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General News
Govt committed to transforming the health sector 4/3/2007
Accra, March 30, GNA - Despite the problems in the health sector the vision of government to transform the sector into one that was capable of fulfilling its mandate remain intact, Health Minister Major Courage Quarshiga (rtd) said on Friday.

"As minister, charged with the responsibility of ensuring that the vision is realized within the shortest possible time, I will not compromise on this agenda," he said.

Speaking at the induction of newly qualified Medical and Dental Practitioners and Award Ceremony for distinguished practitioners, he said the country was where it was now because government had to respond to threats of industrial actions from health workers. A total of 107 qualified doctors were inducted into the medical profession swore the Hippocratic Oath and the National Pledge while 17 distinguished practitioners were awarded for their dedicated service to the profession and the country.

The health ministers called for systematic approach to problem solving and also ensure that all loopholes were plugged to help define solutions, adding "... extent an invitation to your leadership to sit with us and map the way forward in seeking a lasting solution to these distractions that lead to pain and suffering of innocent people". He charged the new doctors to be guided by honesty, hard work and dedication, not forgetting their code of ethics, which enjoined them to put the welfare of patients above all consideration. He also urged them to commit themselves to the philosophy of self-development through active and continuous learning and involvement in professional development programmes so as to ensure competent services at all times.

He however, cautioned them to be extremely careful in the discharge of duty, especially in an era of advance technology and discovery of new drugs, where patients would want to know the reasons for their expert decision and the involvement of the National Health Insurance scheme (NHIS) which would complicate the decision process further because " someone will pay for the decisions you take".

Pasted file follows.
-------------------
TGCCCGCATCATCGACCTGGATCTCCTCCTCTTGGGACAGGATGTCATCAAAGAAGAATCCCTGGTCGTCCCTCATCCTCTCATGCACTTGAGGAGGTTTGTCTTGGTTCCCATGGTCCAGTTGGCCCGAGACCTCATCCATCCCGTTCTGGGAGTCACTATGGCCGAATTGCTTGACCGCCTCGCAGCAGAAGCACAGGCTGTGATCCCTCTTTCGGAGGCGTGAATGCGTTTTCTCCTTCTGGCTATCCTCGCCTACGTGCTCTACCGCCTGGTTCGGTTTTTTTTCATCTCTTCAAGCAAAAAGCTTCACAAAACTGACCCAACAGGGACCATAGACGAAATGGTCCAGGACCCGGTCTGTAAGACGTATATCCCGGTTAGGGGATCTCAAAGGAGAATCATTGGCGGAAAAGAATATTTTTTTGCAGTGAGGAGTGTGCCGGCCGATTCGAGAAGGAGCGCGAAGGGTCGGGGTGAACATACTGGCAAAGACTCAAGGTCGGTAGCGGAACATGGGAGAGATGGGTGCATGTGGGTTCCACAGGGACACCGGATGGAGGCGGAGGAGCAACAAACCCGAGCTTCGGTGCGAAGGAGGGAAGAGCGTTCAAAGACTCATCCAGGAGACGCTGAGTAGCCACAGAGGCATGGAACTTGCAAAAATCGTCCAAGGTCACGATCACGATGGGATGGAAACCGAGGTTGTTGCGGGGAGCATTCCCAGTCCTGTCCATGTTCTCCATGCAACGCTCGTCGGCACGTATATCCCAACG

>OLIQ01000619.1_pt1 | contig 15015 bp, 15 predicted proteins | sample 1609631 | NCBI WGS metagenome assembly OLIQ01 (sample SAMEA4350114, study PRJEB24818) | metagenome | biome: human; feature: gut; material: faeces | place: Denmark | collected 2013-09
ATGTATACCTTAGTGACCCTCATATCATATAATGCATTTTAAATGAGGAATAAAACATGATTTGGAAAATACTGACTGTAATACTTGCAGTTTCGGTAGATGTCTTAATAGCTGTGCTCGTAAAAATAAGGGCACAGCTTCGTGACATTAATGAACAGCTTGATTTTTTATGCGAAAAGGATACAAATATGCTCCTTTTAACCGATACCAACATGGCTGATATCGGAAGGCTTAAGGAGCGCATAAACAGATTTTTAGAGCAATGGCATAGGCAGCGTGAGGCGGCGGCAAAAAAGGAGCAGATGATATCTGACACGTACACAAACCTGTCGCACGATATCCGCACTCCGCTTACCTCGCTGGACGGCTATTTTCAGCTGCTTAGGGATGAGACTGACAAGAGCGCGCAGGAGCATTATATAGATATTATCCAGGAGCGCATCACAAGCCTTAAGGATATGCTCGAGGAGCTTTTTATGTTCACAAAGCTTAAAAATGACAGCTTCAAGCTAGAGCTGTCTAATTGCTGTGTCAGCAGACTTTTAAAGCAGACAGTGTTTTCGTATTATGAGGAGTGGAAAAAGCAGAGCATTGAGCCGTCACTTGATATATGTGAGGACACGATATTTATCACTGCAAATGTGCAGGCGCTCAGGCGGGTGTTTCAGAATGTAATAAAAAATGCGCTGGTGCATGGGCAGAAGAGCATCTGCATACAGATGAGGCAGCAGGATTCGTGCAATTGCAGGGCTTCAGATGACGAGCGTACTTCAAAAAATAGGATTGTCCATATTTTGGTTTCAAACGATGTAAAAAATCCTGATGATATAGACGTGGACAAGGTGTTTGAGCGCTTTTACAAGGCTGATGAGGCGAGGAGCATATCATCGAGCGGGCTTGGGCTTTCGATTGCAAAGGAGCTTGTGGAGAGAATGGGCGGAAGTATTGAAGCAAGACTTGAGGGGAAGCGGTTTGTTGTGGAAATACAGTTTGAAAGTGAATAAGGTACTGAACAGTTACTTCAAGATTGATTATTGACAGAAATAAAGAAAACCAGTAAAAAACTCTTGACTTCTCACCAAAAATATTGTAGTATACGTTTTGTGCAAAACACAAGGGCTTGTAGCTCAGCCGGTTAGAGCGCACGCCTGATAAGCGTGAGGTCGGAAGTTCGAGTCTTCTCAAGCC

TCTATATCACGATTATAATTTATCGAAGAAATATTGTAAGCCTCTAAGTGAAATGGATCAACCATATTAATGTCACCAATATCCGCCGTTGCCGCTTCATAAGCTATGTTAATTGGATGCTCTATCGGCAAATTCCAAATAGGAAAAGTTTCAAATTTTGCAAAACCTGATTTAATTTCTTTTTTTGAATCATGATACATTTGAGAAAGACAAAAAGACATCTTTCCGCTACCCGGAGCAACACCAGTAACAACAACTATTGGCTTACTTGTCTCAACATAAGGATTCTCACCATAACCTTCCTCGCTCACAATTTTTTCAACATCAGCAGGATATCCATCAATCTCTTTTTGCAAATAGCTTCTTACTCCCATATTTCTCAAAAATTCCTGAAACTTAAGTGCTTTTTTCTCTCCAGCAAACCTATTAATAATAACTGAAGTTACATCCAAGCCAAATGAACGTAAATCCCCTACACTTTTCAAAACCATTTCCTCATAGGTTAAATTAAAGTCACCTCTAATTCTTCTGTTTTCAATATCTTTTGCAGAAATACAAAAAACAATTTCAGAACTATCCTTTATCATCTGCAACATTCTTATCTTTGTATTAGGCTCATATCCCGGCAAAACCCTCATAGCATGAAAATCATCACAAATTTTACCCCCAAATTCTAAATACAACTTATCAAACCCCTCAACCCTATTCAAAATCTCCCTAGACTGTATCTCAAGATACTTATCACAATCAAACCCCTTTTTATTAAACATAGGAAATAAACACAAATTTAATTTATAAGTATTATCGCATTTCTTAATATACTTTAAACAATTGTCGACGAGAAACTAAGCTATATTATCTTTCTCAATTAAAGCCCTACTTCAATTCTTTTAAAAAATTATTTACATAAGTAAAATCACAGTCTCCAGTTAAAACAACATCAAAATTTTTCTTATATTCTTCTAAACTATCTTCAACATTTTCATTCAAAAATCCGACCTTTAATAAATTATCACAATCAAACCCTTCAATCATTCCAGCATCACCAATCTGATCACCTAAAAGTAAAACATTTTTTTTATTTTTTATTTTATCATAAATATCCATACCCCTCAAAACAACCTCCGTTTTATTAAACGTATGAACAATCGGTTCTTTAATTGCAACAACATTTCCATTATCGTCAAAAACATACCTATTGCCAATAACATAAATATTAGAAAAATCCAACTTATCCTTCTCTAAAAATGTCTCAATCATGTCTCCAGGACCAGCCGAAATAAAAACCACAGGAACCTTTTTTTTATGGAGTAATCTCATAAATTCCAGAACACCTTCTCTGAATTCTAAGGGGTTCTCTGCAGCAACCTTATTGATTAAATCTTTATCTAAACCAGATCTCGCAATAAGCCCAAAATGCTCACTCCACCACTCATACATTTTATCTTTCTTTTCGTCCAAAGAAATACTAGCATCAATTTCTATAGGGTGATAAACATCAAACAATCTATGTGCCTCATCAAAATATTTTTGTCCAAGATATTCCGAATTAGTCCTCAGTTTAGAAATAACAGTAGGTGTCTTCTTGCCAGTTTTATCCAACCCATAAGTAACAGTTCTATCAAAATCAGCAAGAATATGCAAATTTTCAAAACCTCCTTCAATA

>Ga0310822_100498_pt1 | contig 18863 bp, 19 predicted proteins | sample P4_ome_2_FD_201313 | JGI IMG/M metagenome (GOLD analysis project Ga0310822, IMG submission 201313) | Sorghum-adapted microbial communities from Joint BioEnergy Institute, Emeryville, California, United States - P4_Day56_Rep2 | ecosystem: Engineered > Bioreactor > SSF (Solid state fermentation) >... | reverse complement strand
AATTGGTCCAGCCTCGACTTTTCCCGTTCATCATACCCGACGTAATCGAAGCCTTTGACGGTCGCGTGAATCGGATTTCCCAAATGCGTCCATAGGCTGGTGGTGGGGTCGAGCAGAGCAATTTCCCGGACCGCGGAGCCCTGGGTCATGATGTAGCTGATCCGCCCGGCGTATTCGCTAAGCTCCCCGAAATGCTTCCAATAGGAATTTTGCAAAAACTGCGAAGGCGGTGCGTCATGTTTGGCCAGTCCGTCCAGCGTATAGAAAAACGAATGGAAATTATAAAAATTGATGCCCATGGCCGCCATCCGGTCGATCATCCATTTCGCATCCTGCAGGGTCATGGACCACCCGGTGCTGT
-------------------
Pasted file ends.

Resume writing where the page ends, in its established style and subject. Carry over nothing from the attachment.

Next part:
He spoke about the new paradigm shift of creating wealth through health and the regenerative health and nutrition which aims at the creation of change agent within communities to support healthier lifestyles, good eating habit and improved sanitation to help stem the tide of the country''s disease burden.

To the distinguished practitioners who were honoured with lifetime awards, he said one trait that they all had in common was the sacrifice they have made to their country, their fellow men and for the good of the medical profession in Ghana, adding, "we are really proud of you and you deserve this honour done you today".

Dr Kwame Addo Kufuor, Minister of Defence and an award winner said statistics available indicated that between 1969 and 2006, 2,800 doctors and an estimated 11,000 nurses, pharmacists, laboratory technologists and other health professionals in 1996 had left the shores of the country for greener pastures in Europe and the United States. Dr. Addo Kufuor said the issue of brain drain was of a major concern for the government and the people of Ghana and called upon the new doctors to give the problem a thought.

He said it cost 80, 000 thousand dollars to train a doctor from primary to medical school and called upon the doctors to let the taxpayer benefit from their services

He reiterated the need to ensure that during industrial actions a skeleton medical staff would be put in place to attend to very sick people and commended the West Africa Post College and the Ghana College of Physicians for their role in the retention of health professionals in the country.

This he attributed to the well structured programmes of the colleges which has attracted about 780 doctors to stay and undertake their specialization in Ghana between 1990 and 2006. .O. Adadey called on the new doctors to avail themselves to opportunities that would come their ways as well as treat their patients with all the needed respect, care and also pay maximum attention to medical details relating to their patients.

He urged them to be guided by the code of ethics, which govern their profession so that they could defend themselves wherever the need arises. The medical decree of 1972 had not been reviewed since and has fallen short of international standards, he said and added that work was ongoing to have it reviewed. 30 March 07


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